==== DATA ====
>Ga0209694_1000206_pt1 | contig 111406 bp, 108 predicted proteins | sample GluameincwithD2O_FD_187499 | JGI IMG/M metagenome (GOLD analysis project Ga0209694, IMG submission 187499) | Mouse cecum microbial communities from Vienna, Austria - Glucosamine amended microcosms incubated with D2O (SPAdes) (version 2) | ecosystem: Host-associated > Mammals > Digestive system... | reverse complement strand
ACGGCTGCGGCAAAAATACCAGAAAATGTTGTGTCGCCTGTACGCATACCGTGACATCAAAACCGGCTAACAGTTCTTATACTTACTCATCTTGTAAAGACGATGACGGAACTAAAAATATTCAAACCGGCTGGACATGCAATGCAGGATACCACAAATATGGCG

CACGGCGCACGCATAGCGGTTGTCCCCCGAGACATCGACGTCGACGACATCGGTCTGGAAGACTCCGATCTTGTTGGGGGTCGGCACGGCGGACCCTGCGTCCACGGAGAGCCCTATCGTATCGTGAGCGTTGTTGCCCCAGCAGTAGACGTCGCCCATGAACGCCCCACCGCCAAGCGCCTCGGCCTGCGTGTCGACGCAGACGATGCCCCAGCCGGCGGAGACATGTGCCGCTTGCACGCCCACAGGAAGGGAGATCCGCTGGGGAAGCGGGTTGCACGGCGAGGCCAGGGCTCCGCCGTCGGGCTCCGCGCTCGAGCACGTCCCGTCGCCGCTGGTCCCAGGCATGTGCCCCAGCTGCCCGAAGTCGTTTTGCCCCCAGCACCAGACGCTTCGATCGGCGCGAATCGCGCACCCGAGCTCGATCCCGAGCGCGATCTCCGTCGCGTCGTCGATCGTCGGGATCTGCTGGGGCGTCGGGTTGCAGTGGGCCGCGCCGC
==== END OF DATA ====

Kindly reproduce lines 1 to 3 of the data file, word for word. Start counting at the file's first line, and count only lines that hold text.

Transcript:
>Ga0209694_1000206_pt1 | contig 111406 bp, 108 predicted proteins | sample GluameincwithD2O_FD_187499 | JGI IMG/M metagenome (GOLD analysis project Ga0209694, IMG submission 187499) | Mouse cecum microbial communities from Vienna, Austria - Glucosamine amended microcosms incubated with D2O (SPAdes) (version 2) | ecosystem: Host-associated > Mammals > Digestive system... | reverse complement strand
ACGGCTGCGGCAAAAATACCAGAAAATGTTGTGTCGCCTGTACGCATACCGTGACATCAAAACCGGCTAACAGTTCTTATACTTACTCATCTTGTAAAGACGATGACGGAACTAAAAATATTCAAACCGGCTGGACATGCAATGCAGGATACCACAAATATGGCG

CACGGCGCACGCATAGCGGTTGTCCCCCGAGACATCGACGTCGACGACATCGGTCTGGAAGACTCCGATCTTGTTGGGGGTCGGCACGGCGGACCCTGCGTCCACGGAGAGCCCTATCGTATCGTGAGCGTTGTTGCCCCAGCAGTAGACGTCGCCCATGAACGCCCCACCGCCAAGCGCCTCGGCCTGCGTGTCGACGCAGACGATGCCCCAGCCGGCGGAGACATGTGCCGCTTGCACGCCCACAGGAAGGGAGATCCGCTGGGGAAGCGGGTTGCACGGCGAGGCCAGGGCTCCGCCGTCGGGCTCCGCGCTCGAGCACGTCCCGTCGCCGCTGGTCCCAGGCATGTGCCCCAGCTGCCCGAAGTCGTTTTGCCCCCAGCACCAGACGCTTCGATCGGCGCGAATCGCGCACCCGAGCTCGATCCCGAGCGCGATCTCCGTCGCGTCGTCGATCGTCGGGATCTGCTGGGGCGTCGGGTTGCAGTGGGCCGCGCCGC